Cooking with Monarda

By Susan Belsinger

(Blogmaster’s note: With Monarda currently in its full glory here in zone 7, we’re posting this recipe so you can take advantage of its unique flavors while it’s still in bloom. Serve these tasty treats at your next summer celebration!)

—————————–Monarda didyma—————————-

Monarda (commonly called bee balm or bergamot) is a native American herb named after a Spanish physician and botanist, N. Monardez, of Seville. Its unusual and ornamental flowers possess a distinctly architectural character with their rather bristly, shaggy-headed colorful appearance. All species attract bees and are good honey plants. Right now, my stands of the various bee balms are abuzz with activity from dawn until dusk. The twelve species of Monarda, all native to North America, offer a wide assortment of flavors and fragrances—from lemon to thyme to pungent oregano to tealike and rose—produced on annual or perennial plants. So sniff and taste the flowers and leaves before using them in a recipe because they are very different in flavor.  

The cultivars with red flowers tend to have a tea-like aroma and flavor, suggesting Earl Grey tea and rose geranium; the leaves are more herbaceous, while the flowers are sweeter like honeysuckle. These leaves and flowers can be used for sweet dishes—in syrups and beverages (they make beautiful ice cubes), with summer fruits—and baked in scones and tea breads. The lemony forms, although rare, are delightful in tea and in fruit salads. The more common thyme- and oregano-scented clones have been used as substitutes for thyme and oregano, and generally their blooms are in shades of purple, pink, and white. Use these spicy leaves and flowers wherever you would use oregano; the flowers are fun and tasty scattered over pasta and vegetable salads, grain salads, and pizza.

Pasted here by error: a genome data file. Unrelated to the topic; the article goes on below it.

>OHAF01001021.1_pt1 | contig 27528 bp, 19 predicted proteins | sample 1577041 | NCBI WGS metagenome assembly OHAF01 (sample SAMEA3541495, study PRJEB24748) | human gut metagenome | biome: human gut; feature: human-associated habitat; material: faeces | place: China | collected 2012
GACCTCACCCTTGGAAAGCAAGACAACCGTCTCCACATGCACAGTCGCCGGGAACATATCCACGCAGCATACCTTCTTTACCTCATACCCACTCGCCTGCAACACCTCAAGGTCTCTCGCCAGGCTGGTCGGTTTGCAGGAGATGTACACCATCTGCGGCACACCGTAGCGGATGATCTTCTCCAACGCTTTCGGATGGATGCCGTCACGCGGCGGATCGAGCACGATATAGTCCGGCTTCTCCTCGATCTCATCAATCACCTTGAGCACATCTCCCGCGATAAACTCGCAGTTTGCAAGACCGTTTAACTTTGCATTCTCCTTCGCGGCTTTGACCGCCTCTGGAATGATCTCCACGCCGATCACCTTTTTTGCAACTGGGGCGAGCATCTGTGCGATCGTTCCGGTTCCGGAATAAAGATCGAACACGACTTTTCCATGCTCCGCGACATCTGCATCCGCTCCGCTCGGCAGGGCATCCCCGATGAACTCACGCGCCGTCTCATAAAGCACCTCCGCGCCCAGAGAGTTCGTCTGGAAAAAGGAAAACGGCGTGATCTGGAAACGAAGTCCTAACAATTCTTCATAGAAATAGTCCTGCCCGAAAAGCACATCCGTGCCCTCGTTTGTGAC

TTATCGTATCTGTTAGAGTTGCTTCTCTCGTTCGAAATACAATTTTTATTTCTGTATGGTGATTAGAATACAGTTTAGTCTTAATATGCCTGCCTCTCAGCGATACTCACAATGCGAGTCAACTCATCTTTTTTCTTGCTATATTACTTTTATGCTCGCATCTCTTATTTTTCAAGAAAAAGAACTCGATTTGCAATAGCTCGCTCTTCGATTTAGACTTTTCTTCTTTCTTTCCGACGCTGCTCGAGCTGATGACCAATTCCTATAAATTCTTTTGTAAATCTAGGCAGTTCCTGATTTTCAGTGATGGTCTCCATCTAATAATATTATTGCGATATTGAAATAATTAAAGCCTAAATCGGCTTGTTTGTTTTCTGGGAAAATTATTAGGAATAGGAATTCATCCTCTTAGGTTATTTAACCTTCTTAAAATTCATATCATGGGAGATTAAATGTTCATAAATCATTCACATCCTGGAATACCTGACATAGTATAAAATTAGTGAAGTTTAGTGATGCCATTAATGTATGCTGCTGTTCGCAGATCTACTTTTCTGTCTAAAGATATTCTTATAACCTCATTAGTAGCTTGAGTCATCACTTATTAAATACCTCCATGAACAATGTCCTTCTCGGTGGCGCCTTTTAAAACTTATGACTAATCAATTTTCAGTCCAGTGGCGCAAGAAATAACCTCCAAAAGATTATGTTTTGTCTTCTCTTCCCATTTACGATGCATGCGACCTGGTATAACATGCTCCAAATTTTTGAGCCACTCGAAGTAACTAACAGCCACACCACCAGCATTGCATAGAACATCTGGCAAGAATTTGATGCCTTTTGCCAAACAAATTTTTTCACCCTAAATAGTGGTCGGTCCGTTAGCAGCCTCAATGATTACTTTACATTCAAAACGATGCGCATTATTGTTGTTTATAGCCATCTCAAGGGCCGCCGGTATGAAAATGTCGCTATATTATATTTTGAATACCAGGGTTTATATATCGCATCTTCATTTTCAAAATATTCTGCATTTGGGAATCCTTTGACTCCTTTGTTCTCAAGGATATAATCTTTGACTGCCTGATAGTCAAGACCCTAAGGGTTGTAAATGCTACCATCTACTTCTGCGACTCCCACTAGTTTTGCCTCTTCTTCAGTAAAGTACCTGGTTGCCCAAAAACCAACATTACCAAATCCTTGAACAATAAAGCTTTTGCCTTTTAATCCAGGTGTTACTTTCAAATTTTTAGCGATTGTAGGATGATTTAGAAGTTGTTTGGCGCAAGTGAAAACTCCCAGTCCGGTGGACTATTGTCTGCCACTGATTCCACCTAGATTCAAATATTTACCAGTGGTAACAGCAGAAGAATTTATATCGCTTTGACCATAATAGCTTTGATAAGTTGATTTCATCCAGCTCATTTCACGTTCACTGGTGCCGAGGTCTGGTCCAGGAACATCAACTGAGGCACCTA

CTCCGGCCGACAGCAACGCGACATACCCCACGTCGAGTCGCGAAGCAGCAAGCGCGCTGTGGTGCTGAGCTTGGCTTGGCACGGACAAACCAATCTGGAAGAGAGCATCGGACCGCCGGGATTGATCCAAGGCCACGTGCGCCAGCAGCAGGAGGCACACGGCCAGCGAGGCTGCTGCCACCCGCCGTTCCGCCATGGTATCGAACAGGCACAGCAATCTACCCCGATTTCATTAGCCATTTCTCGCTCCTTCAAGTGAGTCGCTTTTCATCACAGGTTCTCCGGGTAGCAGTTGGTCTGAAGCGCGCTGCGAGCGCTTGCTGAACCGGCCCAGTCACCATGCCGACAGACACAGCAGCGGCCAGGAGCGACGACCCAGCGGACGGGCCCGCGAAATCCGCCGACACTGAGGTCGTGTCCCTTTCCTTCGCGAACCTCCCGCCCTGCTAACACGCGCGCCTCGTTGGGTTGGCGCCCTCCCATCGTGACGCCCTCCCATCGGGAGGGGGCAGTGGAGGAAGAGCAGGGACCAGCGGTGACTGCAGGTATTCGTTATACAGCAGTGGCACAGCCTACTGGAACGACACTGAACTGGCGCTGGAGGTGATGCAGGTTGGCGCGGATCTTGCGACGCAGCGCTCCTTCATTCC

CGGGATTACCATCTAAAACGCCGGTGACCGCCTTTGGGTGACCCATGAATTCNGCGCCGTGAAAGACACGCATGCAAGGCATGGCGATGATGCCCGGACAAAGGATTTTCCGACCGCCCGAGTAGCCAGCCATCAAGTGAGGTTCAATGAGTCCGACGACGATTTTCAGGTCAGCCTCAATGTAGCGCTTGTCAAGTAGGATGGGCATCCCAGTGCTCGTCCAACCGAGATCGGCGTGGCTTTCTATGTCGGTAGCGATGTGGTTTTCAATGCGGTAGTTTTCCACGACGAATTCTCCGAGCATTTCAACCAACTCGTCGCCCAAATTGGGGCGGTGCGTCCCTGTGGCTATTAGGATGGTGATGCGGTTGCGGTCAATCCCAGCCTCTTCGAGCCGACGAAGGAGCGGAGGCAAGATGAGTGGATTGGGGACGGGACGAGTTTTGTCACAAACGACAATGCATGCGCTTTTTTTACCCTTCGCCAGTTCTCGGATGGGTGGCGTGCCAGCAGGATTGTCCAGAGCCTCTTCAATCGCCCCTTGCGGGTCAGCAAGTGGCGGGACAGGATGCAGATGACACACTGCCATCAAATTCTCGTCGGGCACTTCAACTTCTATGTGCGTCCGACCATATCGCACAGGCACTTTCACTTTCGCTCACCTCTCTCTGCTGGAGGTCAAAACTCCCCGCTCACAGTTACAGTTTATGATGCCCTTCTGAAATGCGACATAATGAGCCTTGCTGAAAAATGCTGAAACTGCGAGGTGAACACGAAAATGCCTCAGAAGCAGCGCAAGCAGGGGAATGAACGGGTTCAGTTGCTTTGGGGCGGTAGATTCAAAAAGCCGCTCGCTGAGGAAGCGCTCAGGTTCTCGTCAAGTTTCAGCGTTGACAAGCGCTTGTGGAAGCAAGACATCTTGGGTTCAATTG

———-Monarda fistulosa———–

While we love the bright red blooms of ‘Cambridge Scarlet’, most selections of Monarda are prone to powdery mildew, turning the plant into a mass of grayish white, curled leaves that soon drop. This infection can be reduced by increasing the movement of air (thinning every other plant stem), by removing diseased leaves (cut them back when mildew is noticed and next flush of growth should come back without it), and, most importantly, by choice of mildew-resistant selections, particularly ‘Colrain Red’, ‘Marshall’s Delight’, ‘Purple Mildew Resistant’, ‘Raspberry Wine’, ‘Rose queen’, ‘Rosy Purple’, ‘Violet Queen’, and Monarda fistulolsa f. albescens